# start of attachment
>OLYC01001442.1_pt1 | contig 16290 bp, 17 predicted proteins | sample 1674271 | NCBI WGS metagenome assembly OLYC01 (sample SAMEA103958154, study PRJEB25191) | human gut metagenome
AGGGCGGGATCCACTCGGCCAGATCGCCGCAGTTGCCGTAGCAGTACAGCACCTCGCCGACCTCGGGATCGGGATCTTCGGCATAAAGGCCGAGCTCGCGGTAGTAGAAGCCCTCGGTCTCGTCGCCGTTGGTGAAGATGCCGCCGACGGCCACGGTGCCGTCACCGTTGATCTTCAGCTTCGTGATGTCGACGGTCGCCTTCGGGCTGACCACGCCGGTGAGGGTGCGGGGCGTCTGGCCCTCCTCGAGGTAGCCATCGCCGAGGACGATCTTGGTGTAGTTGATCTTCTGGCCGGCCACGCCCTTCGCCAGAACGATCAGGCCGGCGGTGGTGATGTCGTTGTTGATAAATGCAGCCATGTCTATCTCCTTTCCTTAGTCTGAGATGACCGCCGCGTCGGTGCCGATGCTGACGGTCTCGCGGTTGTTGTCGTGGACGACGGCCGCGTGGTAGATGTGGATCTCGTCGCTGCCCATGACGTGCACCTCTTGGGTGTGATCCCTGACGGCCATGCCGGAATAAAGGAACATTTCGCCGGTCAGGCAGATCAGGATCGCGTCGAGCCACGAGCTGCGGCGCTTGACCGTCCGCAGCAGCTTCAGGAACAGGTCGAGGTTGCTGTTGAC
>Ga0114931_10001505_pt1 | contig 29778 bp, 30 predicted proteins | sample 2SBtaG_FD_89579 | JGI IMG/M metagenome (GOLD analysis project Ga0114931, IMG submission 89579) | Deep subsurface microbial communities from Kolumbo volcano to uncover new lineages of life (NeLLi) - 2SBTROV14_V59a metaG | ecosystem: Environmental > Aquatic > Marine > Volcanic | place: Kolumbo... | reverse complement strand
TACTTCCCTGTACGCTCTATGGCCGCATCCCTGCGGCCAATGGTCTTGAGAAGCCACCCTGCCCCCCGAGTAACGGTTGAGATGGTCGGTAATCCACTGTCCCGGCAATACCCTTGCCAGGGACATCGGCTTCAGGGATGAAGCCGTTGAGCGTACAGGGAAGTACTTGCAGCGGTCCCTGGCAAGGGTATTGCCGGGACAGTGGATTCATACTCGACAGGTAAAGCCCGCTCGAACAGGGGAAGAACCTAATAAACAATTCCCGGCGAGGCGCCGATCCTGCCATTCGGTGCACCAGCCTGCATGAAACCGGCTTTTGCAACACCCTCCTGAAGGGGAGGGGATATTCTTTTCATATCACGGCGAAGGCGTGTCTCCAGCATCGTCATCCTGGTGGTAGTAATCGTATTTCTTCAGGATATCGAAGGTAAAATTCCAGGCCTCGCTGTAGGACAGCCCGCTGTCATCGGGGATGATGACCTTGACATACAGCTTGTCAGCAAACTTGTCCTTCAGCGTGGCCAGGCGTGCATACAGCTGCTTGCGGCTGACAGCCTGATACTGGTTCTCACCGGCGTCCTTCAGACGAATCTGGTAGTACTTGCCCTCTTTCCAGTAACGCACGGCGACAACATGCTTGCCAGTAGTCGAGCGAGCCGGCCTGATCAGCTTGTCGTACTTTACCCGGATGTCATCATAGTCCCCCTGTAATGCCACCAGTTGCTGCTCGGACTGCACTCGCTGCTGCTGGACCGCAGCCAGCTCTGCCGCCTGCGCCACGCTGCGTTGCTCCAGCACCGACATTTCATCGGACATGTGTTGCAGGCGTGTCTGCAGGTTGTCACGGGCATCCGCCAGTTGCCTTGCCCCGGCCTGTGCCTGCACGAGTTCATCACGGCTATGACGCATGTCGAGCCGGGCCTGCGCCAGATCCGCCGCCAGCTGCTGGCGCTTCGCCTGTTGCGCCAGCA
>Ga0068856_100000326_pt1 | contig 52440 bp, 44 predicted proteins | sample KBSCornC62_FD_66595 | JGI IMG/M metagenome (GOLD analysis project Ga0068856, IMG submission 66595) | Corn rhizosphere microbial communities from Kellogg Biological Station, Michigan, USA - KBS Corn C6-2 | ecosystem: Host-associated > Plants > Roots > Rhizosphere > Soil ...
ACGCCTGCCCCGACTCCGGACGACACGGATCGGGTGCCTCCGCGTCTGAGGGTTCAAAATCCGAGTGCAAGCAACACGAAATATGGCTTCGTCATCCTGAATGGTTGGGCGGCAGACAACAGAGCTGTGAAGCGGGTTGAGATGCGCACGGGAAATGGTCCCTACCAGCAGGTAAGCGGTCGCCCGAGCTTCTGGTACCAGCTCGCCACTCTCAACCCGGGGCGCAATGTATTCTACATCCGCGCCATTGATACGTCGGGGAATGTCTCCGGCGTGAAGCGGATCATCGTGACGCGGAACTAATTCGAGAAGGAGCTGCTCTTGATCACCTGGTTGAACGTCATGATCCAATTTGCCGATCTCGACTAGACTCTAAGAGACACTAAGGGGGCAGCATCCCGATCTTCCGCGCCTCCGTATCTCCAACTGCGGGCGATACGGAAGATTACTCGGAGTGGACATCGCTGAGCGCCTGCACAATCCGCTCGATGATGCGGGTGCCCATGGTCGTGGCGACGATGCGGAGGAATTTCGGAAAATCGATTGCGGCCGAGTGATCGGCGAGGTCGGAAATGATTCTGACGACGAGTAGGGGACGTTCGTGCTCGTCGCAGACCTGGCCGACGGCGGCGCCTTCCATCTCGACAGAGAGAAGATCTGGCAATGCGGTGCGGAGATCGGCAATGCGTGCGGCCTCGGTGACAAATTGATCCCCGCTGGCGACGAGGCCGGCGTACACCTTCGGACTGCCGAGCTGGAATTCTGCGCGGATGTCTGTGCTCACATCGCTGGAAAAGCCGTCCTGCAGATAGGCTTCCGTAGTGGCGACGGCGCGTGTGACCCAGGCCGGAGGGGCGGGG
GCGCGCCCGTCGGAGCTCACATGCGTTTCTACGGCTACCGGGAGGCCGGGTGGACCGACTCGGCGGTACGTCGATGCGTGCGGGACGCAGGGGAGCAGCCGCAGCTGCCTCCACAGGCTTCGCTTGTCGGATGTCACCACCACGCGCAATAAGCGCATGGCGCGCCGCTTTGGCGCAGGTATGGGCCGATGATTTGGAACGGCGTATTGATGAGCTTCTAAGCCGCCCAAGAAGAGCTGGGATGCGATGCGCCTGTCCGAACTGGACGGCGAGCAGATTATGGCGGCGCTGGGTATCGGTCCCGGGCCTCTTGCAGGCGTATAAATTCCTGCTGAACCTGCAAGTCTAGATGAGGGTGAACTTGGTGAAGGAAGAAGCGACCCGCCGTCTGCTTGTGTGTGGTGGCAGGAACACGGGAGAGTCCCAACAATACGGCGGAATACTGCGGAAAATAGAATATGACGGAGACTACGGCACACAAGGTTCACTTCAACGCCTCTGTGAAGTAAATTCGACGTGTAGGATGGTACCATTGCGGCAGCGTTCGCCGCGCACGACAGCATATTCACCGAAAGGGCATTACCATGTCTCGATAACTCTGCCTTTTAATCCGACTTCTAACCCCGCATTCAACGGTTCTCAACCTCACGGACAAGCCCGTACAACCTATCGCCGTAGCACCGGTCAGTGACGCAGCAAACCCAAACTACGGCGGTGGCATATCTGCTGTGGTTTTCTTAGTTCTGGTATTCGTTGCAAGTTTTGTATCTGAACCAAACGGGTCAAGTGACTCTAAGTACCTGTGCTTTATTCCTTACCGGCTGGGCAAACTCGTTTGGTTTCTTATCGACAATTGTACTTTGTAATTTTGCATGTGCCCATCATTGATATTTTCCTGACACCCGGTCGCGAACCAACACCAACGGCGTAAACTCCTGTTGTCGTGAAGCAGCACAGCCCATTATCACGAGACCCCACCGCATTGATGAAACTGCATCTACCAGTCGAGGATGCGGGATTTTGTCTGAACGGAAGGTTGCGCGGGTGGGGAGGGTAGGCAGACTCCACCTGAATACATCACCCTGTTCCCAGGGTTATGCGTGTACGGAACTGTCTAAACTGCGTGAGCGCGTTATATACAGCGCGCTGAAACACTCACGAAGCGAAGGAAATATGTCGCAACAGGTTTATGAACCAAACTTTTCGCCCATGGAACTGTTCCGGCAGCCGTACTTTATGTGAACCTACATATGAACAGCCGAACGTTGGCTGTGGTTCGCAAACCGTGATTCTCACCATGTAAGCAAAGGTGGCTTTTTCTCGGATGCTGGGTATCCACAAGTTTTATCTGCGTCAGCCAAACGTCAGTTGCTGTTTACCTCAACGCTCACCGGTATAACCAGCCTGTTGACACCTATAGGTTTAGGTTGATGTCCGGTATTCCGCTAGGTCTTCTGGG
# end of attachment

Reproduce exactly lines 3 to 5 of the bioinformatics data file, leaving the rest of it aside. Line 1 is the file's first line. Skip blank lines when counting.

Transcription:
>Ga0114931_10001505_pt1 | contig 29778 bp, 30 predicted proteins | sample 2SBtaG_FD_89579 | JGI IMG/M metagenome (GOLD analysis project Ga0114931, IMG submission 89579) | Deep subsurface microbial communities from Kolumbo volcano to uncover new lineages of life (NeLLi) - 2SBTROV14_V59a metaG | ecosystem: Environmental > Aquatic > Marine > Volcanic | place: Kolumbo... | reverse complement strand
TACTTCCCTGTACGCTCTATGGCCGCATCCCTGCGGCCAATGGTCTTGAGAAGCCACCCTGCCCCCCGAGTAACGGTTGAGATGGTCGGTAATCCACTGTCCCGGCAATACCCTTGCCAGGGACATCGGCTTCAGGGATGAAGCCGTTGAGCGTACAGGGAAGTACTTGCAGCGGTCCCTGGCAAGGGTATTGCCGGGACAGTGGATTCATACTCGACAGGTAAAGCCCGCTCGAACAGGGGAAGAACCTAATAAACAATTCCCGGCGAGGCGCCGATCCTGCCATTCGGTGCACCAGCCTGCATGAAACCGGCTTTTGCAACACCCTCCTGAAGGGGAGGGGATATTCTTTTCATATCACGGCGAAGGCGTGTCTCCAGCATCGTCATCCTGGTGGTAGTAATCGTATTTCTTCAGGATATCGAAGGTAAAATTCCAGGCCTCGCTGTAGGACAGCCCGCTGTCATCGGGGATGATGACCTTGACATACAGCTTGTCAGCAAACTTGTCCTTCAGCGTGGCCAGGCGTGCATACAGCTGCTTGCGGCTGACAGCCTGATACTGGTTCTCACCGGCGTCCTTCAGACGAATCTGGTAGTACTTGCCCTCTTTCCAGTAACGCACGGCGACAACATGCTTGCCAGTAGTCGAGCGAGCCGGCCTGATCAGCTTGTCGTACTTTACCCGGATGTCATCATAGTCCCCCTGTAATGCCACCAGTTGCTGCTCGGACTGCACTCGCTGCTGCTGGACCGCAGCCAGCTCTGCCGCCTGCGCCACGCTGCGTTGCTCCAGCACCGACATTTCATCGGACATGTGTTGCAGGCGTGTCTGCAGGTTGTCACGGGCATCCGCCAGTTGCCTTGCCCCGGCCTGTGCCTGCACGAGTTCATCACGGCTATGACGCATGTCGAGCCGGGCCTGCGCCAGATCCGCCGCCAGCTGCTGGCGCTTCGCCTGTTGCGCCAGCA
>Ga0068856_100000326_pt1 | contig 52440 bp, 44 predicted proteins | sample KBSCornC62_FD_66595 | JGI IMG/M metagenome (GOLD analysis project Ga0068856, IMG submission 66595) | Corn rhizosphere microbial communities from Kellogg Biological Station, Michigan, USA - KBS Corn C6-2 | ecosystem: Host-associated > Plants > Roots > Rhizosphere > Soil ...